A Crazy Wildcard
There is also a wildcard: a replacement for the Mac Mini that uses the same case as the current Apple TV (the new, taller “hockey puck”). It could be called something like the Mac Nano or Mac Mini SE. It wouldn’t have more than very basic local storage to hold the OS, and depend entirely on external storage for the “real data”. Don’t expect it to be a heavy-lifter when it comes to CPU or graphics. But it might be “good enough” for people who want an inexpensive Macintosh and don’t want an all-in-one.
I seriously doubt this will come to pass, but never say never. Apple may still surprise us (just don’t bet on that). Given Apple appears to have issues handling their product mix (although they never had a problem in the past), I wouldn’t be surprised to see the iMac as the lone surviving desktop (albeit possibly in “basic” and “pro” forms). That’s too bad because going this somewhat crazy direction would give them bragging rights about a reasonably powerful desktop in a super-tiny form-factor akin to the Raspberry Pi (and smaller than things like the Intel NUC).
Along For The Ride
Along with a new iMac (and maybe a Mac Nano/Mac Mini SE), I expect we’ll also get some kind of TouchBar/TouchID-enabled Apple keyboard (possibly wireless) and probably updated versions of the Magic TrackPad and Magic Mouse. Hopefully they can make an updated Magic Mouse work while connected to the USB cable to charge (making it a wired mouse), because right now it can’t, and that’s annoying
The keyboard may require a wired connection on the first version (and if it does, hopefully it has some Thunderbolt or USB-C ports along for the ride). There may be enough bandwidth and security issues that making it wired is the only way to go, at least initially.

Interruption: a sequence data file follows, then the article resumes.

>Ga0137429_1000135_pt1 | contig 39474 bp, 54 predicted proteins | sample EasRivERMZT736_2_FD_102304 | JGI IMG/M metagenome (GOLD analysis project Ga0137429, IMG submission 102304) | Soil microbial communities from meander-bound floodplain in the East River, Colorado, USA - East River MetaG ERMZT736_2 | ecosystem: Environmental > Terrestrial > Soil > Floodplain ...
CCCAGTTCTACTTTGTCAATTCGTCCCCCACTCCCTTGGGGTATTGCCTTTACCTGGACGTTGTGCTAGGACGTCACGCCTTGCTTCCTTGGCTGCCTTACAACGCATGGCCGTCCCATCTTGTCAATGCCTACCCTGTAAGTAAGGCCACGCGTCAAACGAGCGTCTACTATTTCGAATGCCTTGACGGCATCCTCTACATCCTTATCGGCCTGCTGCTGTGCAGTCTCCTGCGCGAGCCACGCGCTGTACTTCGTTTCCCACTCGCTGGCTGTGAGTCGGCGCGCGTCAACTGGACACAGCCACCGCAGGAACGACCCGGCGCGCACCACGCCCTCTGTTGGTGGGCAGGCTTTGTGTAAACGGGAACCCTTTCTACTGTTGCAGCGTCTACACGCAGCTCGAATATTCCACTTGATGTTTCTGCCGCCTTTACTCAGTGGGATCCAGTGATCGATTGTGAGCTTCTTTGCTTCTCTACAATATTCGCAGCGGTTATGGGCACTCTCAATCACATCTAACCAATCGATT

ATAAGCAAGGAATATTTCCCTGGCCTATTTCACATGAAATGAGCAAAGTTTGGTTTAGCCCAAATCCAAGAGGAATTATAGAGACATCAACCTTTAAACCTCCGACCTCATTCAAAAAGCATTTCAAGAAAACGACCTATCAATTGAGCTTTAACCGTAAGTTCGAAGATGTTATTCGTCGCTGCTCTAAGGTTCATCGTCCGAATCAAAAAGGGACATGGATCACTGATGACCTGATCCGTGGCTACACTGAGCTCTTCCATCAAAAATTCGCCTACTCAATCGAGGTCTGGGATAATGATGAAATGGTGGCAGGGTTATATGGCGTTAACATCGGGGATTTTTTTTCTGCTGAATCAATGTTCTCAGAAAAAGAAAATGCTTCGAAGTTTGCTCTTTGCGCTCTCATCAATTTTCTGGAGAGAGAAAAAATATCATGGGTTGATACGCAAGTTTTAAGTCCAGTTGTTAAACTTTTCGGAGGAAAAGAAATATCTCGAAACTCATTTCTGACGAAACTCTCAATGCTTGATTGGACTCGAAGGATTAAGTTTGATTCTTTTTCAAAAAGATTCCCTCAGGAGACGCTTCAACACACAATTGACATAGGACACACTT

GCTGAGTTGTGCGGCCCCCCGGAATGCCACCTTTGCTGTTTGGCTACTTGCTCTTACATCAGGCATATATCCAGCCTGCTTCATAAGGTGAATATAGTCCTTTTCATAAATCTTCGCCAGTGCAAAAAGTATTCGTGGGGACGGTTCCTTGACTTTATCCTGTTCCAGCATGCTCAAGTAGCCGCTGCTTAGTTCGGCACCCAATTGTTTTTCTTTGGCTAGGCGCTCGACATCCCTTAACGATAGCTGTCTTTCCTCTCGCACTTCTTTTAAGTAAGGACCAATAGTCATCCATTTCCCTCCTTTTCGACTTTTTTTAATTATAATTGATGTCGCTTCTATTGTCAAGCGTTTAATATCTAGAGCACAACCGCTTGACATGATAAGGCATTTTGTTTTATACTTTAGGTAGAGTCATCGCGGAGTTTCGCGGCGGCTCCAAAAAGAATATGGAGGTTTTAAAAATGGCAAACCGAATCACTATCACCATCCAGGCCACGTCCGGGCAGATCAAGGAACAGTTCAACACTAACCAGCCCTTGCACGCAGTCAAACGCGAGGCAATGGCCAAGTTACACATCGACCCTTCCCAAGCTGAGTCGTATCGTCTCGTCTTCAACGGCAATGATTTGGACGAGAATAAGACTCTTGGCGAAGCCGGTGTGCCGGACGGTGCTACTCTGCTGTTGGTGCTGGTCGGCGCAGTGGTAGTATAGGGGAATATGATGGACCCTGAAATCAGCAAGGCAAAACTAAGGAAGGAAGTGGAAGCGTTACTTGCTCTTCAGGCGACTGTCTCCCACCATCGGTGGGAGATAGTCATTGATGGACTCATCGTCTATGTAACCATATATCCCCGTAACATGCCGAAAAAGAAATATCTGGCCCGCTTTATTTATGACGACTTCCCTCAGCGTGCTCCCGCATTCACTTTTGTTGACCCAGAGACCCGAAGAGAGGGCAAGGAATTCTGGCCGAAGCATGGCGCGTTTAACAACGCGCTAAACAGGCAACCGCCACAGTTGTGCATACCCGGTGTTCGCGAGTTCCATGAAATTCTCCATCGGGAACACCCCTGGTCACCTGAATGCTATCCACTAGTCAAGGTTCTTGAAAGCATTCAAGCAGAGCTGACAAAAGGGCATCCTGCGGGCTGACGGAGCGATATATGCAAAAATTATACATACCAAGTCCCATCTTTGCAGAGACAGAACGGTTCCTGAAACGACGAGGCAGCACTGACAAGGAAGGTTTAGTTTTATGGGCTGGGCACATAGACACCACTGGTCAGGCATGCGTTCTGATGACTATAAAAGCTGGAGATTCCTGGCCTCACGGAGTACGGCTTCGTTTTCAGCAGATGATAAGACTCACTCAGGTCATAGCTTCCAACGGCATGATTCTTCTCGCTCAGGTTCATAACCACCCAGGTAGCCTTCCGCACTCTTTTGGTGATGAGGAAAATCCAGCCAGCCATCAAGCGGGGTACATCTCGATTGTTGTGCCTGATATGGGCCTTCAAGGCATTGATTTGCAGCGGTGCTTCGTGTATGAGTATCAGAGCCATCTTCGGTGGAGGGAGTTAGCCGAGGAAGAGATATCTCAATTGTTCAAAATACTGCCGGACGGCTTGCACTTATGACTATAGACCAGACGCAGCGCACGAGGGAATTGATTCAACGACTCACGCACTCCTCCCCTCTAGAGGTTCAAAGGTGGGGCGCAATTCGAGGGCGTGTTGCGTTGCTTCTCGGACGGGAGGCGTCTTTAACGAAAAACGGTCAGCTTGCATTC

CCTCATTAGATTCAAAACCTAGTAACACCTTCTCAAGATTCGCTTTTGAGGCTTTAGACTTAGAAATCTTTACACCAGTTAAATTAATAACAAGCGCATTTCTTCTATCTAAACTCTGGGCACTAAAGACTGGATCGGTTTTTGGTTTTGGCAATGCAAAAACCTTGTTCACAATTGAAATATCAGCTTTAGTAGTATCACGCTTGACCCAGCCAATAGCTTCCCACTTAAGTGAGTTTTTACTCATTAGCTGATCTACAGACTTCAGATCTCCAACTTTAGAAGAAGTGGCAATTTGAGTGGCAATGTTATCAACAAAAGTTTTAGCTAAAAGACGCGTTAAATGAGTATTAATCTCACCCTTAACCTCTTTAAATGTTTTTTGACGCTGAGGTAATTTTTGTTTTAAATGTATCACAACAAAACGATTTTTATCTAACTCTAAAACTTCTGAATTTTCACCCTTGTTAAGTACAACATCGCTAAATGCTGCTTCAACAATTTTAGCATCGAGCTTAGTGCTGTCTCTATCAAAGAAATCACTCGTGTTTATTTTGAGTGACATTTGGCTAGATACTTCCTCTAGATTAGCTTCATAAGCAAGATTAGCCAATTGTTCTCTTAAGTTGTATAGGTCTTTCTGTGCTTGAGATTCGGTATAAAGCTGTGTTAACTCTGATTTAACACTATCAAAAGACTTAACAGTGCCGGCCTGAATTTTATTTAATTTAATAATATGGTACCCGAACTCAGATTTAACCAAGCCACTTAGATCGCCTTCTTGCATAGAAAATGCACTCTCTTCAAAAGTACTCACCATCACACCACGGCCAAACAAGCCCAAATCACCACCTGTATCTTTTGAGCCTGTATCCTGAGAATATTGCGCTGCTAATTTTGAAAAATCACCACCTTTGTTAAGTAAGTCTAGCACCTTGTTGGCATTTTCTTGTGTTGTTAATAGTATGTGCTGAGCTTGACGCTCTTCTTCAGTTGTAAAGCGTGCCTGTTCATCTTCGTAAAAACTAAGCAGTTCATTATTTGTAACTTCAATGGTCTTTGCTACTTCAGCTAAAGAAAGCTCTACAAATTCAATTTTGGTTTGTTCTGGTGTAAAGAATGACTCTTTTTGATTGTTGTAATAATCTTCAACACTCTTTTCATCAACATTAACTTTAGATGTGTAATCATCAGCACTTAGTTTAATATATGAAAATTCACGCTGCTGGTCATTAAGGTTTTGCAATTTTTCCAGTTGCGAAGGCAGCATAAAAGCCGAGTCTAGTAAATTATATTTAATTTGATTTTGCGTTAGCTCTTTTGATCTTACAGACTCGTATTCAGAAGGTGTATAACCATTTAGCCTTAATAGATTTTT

What We Won’t Get
What I don’t expect to see is any kind of touch screen. Frankly, it doesn’t make sense. None of the Mac apps are optimized for touch. Just because Windows 10 does it doesn’t mean it makes sense.
I don’t see Apple removing the headphone jack. These machines need to connect to proper audio equipment, and having a jack (that offers line-out) is the only sensible answer to that right now. Wireless and USB-C/Thunderbolt hacks are not the solution.
But these machines will likely lose the HDMI out, and possibly even built-in Ethernet (although that makes zero sense to me). They also lose the SD Card slot, the Mini DisplayPort/Thunderbolt 2 ports and the traditional USB ports.
Desktops Are Important, Sort Of…
Having a desktop of some kind is still of value to Apple, although it won’t be the heart of the business (and hasn’t been for some time). Having a desktop like the iMac keeps them in markets that they can’t get with any MacBook. Beefing it up keeps them in some markets at the high end, and maintaining affordable entry-level models keeps them in at the low end without giving up their historic profit margin.
Not having a desktop takes them out of markets like education, and hurts their presence in content creation (the game market isn’t an issue for the Mac, because that space uses Windows machines). There are still a lot of people creating music, video and other content that want a powerful desktop with a big, high-resolution screen. This just isn’t available in the MacBook Pro. They don’t need portability. They need computing power, memory and lots of local storage, more than can offered in a notebook computer.
I suspect we won’t get to see any new hardware until the Worldwide Developer Conference in June. Maybe we’ll get something along with the spring iPad update, assuming Apple sticks to that pattern. I do expect that, whenever we see it, these products will be announced before mid-year. Then again, who knows.